Queens—along with Asian actors—are finally getting a long, overdue moment. “Awkwafina Is Nora From Queens,” the newest comedy about Asians that’s set in the borough (see also: “Sunnyside”), premiered this week on Comedy Central. The semi-autobiographical show stars rapper/actress Awkwafina as Nora, a millennial with a string of dead-end jobs, and who at 29 years old is still living at home while she tries to find her purpose.
Home is a single-family, shingled house near the 67th Avenue subway station in Forest Hills, and the show is peppered with Queens references and destinations, like the opening credit shot of the intersection of Northern Boulevard and 67th Avenue. (Fun fact: Awkwafina, whose her real name is Nora Lum and who grew up in Forest Hills, was the voice of the 7 train this month to promote the show’s debut.)
[Editor's note: When a movie or TV show is set in New York City—and if the people making it are savvy—real estate becomes part of the story itself. In Reel Estate, Brick Underground reality checks the NYC real estate depicted on screen].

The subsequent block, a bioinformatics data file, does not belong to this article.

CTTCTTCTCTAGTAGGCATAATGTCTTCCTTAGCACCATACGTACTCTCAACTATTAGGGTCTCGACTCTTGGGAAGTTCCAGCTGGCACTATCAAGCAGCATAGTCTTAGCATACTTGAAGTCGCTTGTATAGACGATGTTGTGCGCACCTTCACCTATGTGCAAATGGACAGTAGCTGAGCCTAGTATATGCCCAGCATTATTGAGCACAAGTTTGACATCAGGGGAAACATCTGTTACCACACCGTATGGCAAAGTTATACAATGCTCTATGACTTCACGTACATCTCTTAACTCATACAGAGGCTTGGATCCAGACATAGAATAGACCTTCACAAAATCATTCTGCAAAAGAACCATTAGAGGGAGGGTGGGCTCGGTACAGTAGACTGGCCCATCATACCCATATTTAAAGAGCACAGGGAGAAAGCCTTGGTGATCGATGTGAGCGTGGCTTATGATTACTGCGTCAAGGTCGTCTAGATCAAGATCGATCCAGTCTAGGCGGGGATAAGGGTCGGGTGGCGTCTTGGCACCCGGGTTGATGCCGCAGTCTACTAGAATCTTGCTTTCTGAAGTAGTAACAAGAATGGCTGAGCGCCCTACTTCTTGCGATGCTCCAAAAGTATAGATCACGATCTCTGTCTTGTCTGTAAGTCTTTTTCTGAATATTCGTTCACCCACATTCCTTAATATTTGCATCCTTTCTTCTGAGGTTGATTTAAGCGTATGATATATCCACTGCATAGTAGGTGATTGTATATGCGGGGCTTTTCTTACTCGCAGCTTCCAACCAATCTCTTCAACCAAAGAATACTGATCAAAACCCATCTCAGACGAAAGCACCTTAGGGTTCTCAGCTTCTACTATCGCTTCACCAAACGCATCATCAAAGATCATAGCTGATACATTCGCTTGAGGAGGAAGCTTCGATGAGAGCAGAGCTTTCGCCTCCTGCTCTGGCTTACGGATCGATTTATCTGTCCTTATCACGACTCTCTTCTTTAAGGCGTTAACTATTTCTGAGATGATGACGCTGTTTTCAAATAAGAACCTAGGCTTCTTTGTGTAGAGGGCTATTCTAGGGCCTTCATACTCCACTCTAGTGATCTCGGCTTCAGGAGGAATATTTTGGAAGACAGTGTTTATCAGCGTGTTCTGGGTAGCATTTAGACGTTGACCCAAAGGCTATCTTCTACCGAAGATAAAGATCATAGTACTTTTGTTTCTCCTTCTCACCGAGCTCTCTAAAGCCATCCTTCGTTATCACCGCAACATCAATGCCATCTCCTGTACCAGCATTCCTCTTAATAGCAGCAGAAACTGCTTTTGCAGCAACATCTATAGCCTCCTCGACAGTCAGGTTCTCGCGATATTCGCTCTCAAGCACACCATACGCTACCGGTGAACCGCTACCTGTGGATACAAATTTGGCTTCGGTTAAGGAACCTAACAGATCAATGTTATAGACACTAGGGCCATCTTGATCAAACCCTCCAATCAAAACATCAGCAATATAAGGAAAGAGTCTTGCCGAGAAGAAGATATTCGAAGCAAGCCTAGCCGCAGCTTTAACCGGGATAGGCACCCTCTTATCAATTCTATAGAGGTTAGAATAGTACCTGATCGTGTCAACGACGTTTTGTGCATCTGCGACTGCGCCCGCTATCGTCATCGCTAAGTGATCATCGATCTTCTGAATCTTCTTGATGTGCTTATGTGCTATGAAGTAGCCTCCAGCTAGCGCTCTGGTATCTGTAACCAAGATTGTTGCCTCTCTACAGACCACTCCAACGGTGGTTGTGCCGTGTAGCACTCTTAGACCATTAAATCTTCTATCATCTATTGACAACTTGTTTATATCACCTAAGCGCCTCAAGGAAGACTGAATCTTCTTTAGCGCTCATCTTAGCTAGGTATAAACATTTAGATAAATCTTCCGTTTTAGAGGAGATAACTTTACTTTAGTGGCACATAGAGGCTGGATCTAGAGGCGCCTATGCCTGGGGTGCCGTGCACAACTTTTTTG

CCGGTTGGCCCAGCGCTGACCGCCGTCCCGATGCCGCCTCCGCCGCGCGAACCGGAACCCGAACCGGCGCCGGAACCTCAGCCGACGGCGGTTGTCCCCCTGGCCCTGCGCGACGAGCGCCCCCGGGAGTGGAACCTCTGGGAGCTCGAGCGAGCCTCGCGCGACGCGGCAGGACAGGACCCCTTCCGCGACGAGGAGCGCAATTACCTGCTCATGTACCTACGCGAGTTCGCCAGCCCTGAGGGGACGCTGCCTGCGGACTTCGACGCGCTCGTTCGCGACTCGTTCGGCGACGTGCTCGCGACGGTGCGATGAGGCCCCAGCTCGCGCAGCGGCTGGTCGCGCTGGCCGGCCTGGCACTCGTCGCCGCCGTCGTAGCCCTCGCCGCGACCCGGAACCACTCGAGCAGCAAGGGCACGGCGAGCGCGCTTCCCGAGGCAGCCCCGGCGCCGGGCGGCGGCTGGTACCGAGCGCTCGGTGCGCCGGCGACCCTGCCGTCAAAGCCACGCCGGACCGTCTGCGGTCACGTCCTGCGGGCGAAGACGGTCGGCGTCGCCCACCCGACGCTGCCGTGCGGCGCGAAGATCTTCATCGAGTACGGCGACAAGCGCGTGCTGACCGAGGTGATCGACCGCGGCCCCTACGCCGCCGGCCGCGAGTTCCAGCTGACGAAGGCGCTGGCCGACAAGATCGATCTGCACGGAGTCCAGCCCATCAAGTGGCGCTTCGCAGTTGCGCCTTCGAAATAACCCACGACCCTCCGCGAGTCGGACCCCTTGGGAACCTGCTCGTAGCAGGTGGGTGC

The house that Nora and her extended family—she lives with her widowed father, grandmother, and brother, has a lived-in feel. It’s what you might expect for a middle-class, immigrant family: solid, safe and in an area with fairly good schools. (The show plays off the Asian overachiever stereotype. Nora’s neighbor Teddy, who goes to a local high school, feverishly studies to ace the SATs.) The house has older appliances, plastic-covered sofas and blue carpeting. Her father Wally (played by BD Wong) drives a modest car and so does Nora, well sort of. Hers has flames painted on the side—you get the sense she bought it cheap and used, possibly from a deliveryman.
This sort of flashiness—driving a car a rapper might drive—works. It fits in with her alter-ego Awkwafina’s brash form of comedy: Street references that allude to her near-constant weed smoking; offering drugs to her nerdy neighbor (she asks if he wants a “dab,” then clarifies, “it’s sativa because it’s daytime”); awkward small talk with passengers at her ride-share job (she says her high school should have been called “bi-school” because she was into both men and women then); and strings of uncomfortably long pauses. It all fits her brand of “TMI” comedy—the type of verbal diarrhea that can make you cringe but is also so relatable.